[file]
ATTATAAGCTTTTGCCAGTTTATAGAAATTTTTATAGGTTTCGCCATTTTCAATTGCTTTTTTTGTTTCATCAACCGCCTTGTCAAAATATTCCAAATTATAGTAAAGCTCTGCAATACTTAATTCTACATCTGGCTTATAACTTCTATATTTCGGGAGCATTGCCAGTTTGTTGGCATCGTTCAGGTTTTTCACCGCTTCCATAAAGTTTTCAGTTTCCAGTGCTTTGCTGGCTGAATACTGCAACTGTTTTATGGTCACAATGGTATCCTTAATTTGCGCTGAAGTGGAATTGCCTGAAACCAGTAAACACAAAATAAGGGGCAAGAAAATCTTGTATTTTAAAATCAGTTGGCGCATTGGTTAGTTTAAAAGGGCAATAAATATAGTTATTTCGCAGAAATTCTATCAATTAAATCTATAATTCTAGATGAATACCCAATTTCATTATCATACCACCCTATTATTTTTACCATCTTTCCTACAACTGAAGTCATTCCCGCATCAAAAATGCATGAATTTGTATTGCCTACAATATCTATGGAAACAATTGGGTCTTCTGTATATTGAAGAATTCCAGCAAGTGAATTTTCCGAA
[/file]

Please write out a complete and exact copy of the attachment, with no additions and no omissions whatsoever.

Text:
ATTATAAGCTTTTGCCAGTTTATAGAAATTTTTATAGGTTTCGCCATTTTCAATTGCTTTTTTTGTTTCATCAACCGCCTTGTCAAAATATTCCAAATTATAGTAAAGCTCTGCAATACTTAATTCTACATCTGGCTTATAACTTCTATATTTCGGGAGCATTGCCAGTTTGTTGGCATCGTTCAGGTTTTTCACCGCTTCCATAAAGTTTTCAGTTTCCAGTGCTTTGCTGGCTGAATACTGCAACTGTTTTATGGTCACAATGGTATCCTTAATTTGCGCTGAAGTGGAATTGCCTGAAACCAGTAAACACAAAATAAGGGGCAAGAAAATCTTGTATTTTAAAATCAGTTGGCGCATTGGTTAGTTTAAAAGGGCAATAAATATAGTTATTTCGCAGAAATTCTATCAATTAAATCTATAATTCTAGATGAATACCCAATTTCATTATCATACCACCCTATTATTTTTACCATCTTTCCTACAACTGAAGTCATTCCCGCATCAAAAATGCATGAATTTGTATTGCCTACAATATCTATGGAAACAATTGGGTCTTCTGTATATTGAAGAATTCCAGCAAGTGAATTTTCCGAA